It has been said that over 6,000 of these stately creatures inhabit the woods, hillsides and open spaces on Mull, equating to over two deer per head of the island’s human population (2,700).
Red Deer have roamed theMull landscape for thousands of years and remain an integral part of everyday life for residents and visitors alike. At the end of the last Ice Age (for convenience, ca. 10,000 years ago) and with the arrival of early human ‘communities’ to the West Highlands and Islands, Red Deer would have proven invaluable as a major source of food, skin and bone for Mesolithic settlers. It is, however, unknown whether the Isle of Mull was populated prior to Neolithic times (ca. 3,000 BC).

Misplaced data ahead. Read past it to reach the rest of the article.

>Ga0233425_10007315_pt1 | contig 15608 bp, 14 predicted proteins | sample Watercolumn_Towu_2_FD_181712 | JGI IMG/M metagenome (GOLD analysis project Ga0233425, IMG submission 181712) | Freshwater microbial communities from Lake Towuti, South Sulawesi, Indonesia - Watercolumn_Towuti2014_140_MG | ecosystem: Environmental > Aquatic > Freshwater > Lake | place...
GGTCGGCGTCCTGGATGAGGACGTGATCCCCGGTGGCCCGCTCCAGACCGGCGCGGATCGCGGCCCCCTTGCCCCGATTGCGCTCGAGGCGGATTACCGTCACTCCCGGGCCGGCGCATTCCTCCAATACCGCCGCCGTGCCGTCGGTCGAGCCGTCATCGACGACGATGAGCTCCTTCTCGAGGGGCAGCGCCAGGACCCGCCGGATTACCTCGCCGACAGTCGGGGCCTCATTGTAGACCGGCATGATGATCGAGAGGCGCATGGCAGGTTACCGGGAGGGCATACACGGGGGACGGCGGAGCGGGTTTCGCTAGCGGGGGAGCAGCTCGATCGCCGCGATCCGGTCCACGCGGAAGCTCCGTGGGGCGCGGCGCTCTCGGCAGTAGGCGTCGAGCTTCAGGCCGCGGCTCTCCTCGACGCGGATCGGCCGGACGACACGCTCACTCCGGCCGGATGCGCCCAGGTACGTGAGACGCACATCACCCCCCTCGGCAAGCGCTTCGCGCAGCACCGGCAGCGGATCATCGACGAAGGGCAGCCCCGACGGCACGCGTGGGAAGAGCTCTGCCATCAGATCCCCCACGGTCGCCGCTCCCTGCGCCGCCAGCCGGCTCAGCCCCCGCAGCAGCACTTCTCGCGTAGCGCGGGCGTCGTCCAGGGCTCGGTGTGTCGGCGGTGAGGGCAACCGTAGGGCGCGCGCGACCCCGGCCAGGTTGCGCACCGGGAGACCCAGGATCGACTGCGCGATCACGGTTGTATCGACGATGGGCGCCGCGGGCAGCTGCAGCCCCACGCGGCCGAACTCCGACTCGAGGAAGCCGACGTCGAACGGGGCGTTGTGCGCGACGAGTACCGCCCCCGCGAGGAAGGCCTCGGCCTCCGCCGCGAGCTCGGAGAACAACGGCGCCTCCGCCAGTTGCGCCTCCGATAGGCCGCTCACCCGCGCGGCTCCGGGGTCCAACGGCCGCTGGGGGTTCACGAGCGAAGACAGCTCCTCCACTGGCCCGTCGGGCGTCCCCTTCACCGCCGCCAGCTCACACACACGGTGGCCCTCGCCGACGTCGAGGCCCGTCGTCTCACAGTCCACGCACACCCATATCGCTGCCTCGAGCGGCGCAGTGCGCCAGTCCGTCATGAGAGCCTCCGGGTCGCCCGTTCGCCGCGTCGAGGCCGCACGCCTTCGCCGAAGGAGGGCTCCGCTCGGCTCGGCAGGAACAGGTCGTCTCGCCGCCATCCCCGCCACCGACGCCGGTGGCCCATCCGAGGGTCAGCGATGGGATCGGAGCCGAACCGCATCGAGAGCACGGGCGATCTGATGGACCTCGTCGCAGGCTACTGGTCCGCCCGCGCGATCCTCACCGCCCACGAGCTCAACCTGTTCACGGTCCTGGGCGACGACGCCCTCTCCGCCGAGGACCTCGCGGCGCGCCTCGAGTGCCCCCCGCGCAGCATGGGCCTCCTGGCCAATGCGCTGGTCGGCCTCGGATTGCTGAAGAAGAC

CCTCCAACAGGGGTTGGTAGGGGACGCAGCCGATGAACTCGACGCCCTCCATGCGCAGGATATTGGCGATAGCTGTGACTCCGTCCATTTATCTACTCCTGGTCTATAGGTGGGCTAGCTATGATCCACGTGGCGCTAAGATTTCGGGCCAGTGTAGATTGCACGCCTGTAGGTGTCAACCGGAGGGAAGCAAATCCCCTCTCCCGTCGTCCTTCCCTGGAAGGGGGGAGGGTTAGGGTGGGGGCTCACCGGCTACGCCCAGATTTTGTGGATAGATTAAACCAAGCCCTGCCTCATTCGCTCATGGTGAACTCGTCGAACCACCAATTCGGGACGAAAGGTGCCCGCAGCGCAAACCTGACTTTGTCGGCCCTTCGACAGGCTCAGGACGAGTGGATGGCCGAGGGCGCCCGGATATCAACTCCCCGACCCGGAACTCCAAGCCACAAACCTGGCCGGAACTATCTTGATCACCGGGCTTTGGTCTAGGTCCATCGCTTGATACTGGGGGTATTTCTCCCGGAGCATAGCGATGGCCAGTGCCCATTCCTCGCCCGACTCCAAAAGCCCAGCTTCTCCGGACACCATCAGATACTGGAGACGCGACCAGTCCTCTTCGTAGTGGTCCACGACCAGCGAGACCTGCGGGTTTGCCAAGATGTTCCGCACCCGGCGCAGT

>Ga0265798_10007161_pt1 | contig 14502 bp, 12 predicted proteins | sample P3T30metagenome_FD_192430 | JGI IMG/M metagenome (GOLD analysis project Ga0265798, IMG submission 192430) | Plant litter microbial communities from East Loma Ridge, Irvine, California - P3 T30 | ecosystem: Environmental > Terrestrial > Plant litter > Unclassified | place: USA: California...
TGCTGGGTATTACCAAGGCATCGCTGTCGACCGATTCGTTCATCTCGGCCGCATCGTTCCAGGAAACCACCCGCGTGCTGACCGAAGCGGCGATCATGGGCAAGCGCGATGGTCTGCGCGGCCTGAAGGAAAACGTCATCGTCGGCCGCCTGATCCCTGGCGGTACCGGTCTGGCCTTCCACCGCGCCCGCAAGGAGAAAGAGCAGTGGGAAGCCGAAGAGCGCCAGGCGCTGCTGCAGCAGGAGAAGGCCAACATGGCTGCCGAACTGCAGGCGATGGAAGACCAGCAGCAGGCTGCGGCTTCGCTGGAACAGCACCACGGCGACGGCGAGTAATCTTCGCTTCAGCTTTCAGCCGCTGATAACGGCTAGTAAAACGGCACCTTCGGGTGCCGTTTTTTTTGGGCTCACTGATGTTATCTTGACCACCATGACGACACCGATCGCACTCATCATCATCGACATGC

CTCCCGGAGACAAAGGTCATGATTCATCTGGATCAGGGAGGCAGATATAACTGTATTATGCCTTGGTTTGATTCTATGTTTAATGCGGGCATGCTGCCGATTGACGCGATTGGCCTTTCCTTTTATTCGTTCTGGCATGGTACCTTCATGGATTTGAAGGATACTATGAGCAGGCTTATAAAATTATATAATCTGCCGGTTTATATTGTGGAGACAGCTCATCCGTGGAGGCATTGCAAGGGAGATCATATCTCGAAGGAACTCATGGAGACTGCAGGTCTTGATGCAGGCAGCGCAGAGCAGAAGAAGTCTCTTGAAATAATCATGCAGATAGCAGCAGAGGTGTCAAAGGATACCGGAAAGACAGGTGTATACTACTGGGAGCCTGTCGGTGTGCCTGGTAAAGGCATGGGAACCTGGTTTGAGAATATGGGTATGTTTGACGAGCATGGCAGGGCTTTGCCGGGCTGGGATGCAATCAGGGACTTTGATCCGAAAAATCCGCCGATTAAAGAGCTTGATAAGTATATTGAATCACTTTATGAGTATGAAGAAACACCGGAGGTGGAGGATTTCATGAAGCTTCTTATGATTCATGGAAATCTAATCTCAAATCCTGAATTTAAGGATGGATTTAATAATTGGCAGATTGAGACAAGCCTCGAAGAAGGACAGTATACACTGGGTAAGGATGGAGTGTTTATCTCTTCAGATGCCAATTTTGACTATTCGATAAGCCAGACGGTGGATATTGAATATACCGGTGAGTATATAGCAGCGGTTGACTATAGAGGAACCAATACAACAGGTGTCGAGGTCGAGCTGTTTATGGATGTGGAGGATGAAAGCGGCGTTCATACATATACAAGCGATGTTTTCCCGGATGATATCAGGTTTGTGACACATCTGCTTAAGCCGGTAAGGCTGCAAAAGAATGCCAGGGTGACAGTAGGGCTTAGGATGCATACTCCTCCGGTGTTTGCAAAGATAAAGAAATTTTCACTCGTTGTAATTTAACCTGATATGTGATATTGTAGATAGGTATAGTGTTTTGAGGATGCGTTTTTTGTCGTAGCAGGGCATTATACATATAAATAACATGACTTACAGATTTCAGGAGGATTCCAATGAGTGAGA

The human use of Red Deerhas changed considerably over the millennia and has shifted from economic dependency to hunting for sport rather than necessity. The large population of deer that live on the Isle of Mull can present problems and have to be controlled, thus providing employment and a source of income for local estates and landowners.
Red Deer may be a prominent and exciting part of Mull’s wildlife, yet, for some, they can be little more than nuisance value. Local properties have to be fenced to preclude deer from feasting upon trees, shrubs and other flowering plants in gardens, much to the annoyance of homeowners!
Served up in most of the island’s restaurants and popular with tourists,venison is a meat greatly enjoyed by islanders, but by no means a staple of the local diet.